Undeniably, Visual cues offer a sense of familiarity, reduce confusion and anxiety, and promote a sense of security and connection. By recognizing and utilizing the power of visual cues in dementia care, caregivers and healthcare professionals can create a more inclusive and enriching environment, fostering meaningful interactions, and improving overall well-being.

Practical ways to incorporate visual cues:

  1. Visual Schedules: Create visual schedules or calendars with clear pictures or symbols to outline daily routines, including mealtimes, medication schedules, and recreational activities.
  2. Labeling and Signage: Use clear labels and signage to identify different areas of the living space, such as the bathroom, bedroom, or kitchen.
  3. Memory Boxes or Memory Boards: These visual reminders can help trigger memories and foster connections to past experiences.
  4. Visual Cue Cards: These visual cues can guide patients through step-by-step instructions, assisting them in completing daily activities more independently.
  5. Color Coding: Use color-coded systems to organize items, such as clothing or medication, based on categories or days of the week.
  6. Visual Prompts for Hygiene: Display visual cues in the bathroom, such as pictures or illustrations demonstrating the steps for washing hands, brushing teeth, or taking a shower.

The need for clear face masks

The need for clear face masks in dementia care becomes evident when we recognize the limitations of traditional face masks in effectively communicating with patients. Standard face masks obstruct crucial visual cues that are essential for non-verbal communication, such as facial expressions, lip movements, and gestures. Visual cues play a significant role in understanding emotions, intentions, and social interactions. By using clear face masks, like The Communicator™ mask, caregivers and healthcare professionals can provide a more inclusive and empathetic communication experience.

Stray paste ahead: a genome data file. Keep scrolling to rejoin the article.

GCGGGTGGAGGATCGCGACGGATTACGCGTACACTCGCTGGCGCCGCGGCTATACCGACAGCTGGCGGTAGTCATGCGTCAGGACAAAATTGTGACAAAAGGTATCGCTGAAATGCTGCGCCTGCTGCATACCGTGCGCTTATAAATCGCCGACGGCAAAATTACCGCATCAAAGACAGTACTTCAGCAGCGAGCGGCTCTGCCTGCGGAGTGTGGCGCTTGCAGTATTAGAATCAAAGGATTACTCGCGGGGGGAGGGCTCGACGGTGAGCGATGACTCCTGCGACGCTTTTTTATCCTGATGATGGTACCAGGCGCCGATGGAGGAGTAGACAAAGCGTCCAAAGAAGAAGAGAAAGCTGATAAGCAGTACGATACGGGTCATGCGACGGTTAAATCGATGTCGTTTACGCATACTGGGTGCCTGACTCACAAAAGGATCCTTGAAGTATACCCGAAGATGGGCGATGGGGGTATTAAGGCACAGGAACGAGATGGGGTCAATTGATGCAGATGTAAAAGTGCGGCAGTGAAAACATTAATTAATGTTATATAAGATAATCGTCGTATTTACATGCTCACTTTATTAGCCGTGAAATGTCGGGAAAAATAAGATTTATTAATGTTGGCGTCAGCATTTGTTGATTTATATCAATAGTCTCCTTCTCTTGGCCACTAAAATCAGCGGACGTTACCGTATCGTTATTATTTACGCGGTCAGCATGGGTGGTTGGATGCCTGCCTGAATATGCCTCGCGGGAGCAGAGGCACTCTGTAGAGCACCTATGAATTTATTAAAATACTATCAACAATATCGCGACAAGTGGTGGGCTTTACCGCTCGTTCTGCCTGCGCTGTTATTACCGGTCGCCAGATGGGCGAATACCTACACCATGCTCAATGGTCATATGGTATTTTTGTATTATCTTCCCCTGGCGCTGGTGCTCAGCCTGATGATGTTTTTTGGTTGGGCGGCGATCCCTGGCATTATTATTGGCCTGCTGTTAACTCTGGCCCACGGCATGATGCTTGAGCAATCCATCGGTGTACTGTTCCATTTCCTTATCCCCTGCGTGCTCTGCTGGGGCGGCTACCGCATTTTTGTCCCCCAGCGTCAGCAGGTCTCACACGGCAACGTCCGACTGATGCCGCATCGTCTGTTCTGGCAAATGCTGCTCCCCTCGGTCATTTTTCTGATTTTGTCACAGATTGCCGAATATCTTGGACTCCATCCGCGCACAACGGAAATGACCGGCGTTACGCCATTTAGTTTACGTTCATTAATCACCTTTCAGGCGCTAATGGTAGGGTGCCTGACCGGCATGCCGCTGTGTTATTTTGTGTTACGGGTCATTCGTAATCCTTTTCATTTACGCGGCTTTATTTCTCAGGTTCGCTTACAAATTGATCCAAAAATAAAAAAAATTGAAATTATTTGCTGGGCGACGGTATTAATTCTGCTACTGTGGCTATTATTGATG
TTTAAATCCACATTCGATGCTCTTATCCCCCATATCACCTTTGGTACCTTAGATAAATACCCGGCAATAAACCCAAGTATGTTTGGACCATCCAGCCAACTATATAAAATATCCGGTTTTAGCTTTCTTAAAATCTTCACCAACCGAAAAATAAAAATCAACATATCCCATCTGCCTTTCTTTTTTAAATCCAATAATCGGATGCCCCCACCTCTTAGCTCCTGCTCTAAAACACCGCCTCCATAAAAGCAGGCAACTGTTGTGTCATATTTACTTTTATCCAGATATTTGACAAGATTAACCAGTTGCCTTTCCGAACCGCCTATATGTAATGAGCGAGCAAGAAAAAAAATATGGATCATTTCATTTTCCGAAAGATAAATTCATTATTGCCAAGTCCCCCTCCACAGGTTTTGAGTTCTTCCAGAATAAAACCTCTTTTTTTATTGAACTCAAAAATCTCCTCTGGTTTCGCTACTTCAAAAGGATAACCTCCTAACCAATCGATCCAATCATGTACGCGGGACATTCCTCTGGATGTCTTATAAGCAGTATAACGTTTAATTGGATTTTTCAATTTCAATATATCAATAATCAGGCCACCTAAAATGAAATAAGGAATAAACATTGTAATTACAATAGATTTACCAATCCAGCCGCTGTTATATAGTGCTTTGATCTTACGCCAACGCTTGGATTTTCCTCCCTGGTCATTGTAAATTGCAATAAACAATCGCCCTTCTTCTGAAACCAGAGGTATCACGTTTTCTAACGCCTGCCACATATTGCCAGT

Specifically, Clear face masks allow people to see facial expressions, fostering a sense of connection and reducing confusion or anxiety. Moreover, these masks enable better lip reading and enhance comprehension during conversations, ensuring vital information is conveyed accurately. Clear face masks play a crucial role in maintaining effective communication, promoting emotional well-being, and improving the overall care experience.

During Alzheimer’s & Brain Awareness Month, let’s recognize the significance of clear communication, visual cues, and facial expressions in enhancing the lives of individuals living with dementia and Alzheimer’s. By embracing clear face masks, we can create a more compassionate and inclusive environment that fosters meaningful connections and improves the quality of care for those affected by these conditions.


Loevner, Evan, Executive Director/Owner at Aviva In-home Care, and former hospital administrator. (2023, February 1). Is non-verbal communication important for seniors with dementia?. Home Care in San Francisco by Aviva In-Home Care. 

Non-verbal communication and dementia. Alzheimer’s Society. (2021, May 24) 

Seidl, U., Lueken, U., Thomann, P. A., Kruse, A., & Schröder, J. (2012). Facial expression in Alzheimer’s disease: impact of cognitive deficits and neuropsychiatric symptoms. American Journal of Alzheimer’s disease and other dementias, 27(2), 100–106.

Sussex Publishers. (2019, July 28). The importance of body language in dementia. Psychology Today.